I shall only observe further, that the burnt parts must be kept moistened uninterruptedly with the warm spirituous fluid, e.g. warm alcohol, for which end the linen rags soaked in it should first be simply laid upon the injured parts, and then, in order to prevent evaporation, and to keep all warm, covered with pieces of woollen cloth or sheepskin. If a very large portion of the surface of the body is burnt, then some one will be obliged to devote himself entirely and constantly to the external care of the patient, removing the pieces of cloth or skin one by one and pouring with a spoon warm alcohol (or oil of turpentine) over the linen rags upon the skin (without removing them), then as soon as they are dry, covering up the part and going on to the others, so that when the last part has been moistened and covered up, it is time to commence again with the first part, which, in the case of such a volatile fluid as warm alcohol, has in the meantime generally become dry. This process must be continued day and night unremittingly, for which purpose the person engaged in the performing it must be changed every two hours for a fresh one. The chief benefit, especially in severe and very serious injuries from burns, depends on what is done within the first twenty-four hours, or in the worst cases, the first forty-eight hours, that is, until all trace of the pain of the burn is permanently removed. A basin should be at hand containing very hot water, which should be frequently renewed, in which some vessels full of alcohol should stand, of which the attendant takes out the warmest for the purpose of wetting the rags, whilst the rest stand in the basin in order to remain sufficiently warm so that there never shall be a want of warm alcohol for the purpose of pouring on the rags. If the parts of the body on which the patient is obliged to lie are also burnt, the rags, dipped in warm alcohol, should be applied to them on the commencement, and a layer of water-proof cloth spread underneath; these parts can subsequently be wetted from above without being removed. If the greater part of the body is burnt, the first application must only consist of warm brandy, in order to spare the first shock to the patient which is the worst, the second wetting should be preformed with stronger alcohol, and afterwards the very strongest alcohol may be used. And as this operation must be continued uninterruptedly during the night, the precaution must be used of keeping the candle (or lantern) at a good distance, otherwise the warm spirituous vapour rising from the skin might readily catch fire, and prove destructive to the patient.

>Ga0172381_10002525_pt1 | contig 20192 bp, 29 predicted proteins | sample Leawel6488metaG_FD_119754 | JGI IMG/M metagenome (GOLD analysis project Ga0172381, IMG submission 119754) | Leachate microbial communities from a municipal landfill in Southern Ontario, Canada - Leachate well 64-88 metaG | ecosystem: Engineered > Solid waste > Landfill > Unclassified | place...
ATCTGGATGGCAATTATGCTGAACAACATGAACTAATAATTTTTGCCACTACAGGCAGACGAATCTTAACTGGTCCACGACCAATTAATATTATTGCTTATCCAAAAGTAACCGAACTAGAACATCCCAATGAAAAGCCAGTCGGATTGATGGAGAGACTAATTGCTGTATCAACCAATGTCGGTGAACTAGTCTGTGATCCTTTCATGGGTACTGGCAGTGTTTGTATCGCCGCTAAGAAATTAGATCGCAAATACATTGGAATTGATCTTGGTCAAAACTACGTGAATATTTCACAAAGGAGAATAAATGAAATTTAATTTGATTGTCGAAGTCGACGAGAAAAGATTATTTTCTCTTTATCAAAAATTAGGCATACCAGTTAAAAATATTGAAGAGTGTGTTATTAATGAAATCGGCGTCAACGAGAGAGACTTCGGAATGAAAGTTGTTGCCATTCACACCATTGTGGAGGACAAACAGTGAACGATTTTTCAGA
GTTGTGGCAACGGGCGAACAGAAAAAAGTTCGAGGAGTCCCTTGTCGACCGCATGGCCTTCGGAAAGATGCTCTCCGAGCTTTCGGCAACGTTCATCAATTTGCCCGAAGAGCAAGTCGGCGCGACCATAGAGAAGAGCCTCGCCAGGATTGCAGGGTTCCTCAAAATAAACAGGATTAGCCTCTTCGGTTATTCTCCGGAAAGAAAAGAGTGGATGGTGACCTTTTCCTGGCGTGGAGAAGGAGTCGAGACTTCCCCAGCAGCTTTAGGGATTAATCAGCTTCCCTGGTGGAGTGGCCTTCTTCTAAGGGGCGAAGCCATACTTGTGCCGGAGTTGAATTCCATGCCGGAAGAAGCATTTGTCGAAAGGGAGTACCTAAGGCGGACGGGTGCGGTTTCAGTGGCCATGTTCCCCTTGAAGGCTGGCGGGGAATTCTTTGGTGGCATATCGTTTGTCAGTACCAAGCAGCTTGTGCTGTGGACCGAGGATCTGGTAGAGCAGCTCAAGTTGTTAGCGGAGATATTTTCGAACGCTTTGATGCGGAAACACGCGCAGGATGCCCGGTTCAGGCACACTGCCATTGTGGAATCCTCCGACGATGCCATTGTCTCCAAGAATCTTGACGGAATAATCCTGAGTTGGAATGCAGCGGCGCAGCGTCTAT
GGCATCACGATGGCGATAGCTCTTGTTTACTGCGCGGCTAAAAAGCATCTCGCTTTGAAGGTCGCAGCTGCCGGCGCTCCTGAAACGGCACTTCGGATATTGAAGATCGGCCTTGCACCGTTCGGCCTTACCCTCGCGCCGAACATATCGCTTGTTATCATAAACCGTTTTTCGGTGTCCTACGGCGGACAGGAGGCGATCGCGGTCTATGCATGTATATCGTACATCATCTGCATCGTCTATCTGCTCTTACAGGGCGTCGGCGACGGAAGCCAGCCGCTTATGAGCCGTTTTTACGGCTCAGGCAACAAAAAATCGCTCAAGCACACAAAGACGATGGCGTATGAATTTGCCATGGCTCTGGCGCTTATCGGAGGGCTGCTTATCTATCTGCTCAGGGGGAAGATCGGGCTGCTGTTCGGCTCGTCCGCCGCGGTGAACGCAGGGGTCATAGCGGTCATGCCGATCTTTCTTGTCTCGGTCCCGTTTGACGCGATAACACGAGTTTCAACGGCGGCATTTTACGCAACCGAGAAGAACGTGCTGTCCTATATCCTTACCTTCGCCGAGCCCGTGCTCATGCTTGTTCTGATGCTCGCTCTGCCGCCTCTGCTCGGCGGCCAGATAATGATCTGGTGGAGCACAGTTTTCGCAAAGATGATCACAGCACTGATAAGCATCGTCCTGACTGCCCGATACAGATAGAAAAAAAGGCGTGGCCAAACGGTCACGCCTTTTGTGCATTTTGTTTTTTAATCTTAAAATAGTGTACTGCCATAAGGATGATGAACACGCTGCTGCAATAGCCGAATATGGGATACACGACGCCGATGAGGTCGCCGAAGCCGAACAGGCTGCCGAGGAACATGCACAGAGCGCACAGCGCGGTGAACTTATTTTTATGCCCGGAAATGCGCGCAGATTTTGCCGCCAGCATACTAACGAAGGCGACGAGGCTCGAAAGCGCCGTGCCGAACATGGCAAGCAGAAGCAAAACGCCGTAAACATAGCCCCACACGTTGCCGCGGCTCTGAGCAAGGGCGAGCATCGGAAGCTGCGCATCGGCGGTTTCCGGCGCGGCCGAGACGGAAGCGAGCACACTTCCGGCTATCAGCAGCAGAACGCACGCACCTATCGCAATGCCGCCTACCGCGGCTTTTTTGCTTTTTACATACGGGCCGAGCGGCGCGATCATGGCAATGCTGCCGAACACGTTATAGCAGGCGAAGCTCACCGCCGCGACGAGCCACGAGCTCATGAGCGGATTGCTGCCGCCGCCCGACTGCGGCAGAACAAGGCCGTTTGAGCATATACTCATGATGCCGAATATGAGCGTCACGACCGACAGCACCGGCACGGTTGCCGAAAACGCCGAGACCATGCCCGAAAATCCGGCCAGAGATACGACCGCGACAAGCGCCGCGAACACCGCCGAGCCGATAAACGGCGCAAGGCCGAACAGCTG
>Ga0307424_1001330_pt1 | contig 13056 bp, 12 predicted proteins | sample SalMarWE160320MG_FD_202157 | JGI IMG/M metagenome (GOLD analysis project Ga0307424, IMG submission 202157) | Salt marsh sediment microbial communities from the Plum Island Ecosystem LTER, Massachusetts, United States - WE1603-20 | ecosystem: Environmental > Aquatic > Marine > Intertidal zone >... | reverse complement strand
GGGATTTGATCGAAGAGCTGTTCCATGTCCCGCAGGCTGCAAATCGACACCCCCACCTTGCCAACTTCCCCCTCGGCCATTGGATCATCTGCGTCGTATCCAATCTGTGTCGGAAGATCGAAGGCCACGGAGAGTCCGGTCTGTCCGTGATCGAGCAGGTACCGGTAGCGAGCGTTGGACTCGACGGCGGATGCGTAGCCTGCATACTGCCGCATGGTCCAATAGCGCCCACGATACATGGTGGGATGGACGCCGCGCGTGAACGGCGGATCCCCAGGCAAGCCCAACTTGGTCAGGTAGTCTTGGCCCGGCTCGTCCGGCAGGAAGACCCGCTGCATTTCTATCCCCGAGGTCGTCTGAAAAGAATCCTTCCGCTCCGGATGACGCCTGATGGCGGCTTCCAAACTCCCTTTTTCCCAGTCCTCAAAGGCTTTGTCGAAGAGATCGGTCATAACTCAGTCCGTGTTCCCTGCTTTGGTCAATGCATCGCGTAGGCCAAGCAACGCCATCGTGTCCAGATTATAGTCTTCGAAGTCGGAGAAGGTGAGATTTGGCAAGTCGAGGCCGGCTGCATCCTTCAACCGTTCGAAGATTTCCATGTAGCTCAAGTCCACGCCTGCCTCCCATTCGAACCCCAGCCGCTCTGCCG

If the burn has been effected with gun powder, the small black particles should not be picked out of the skin before all traces of the pain of the burn are permanently removed.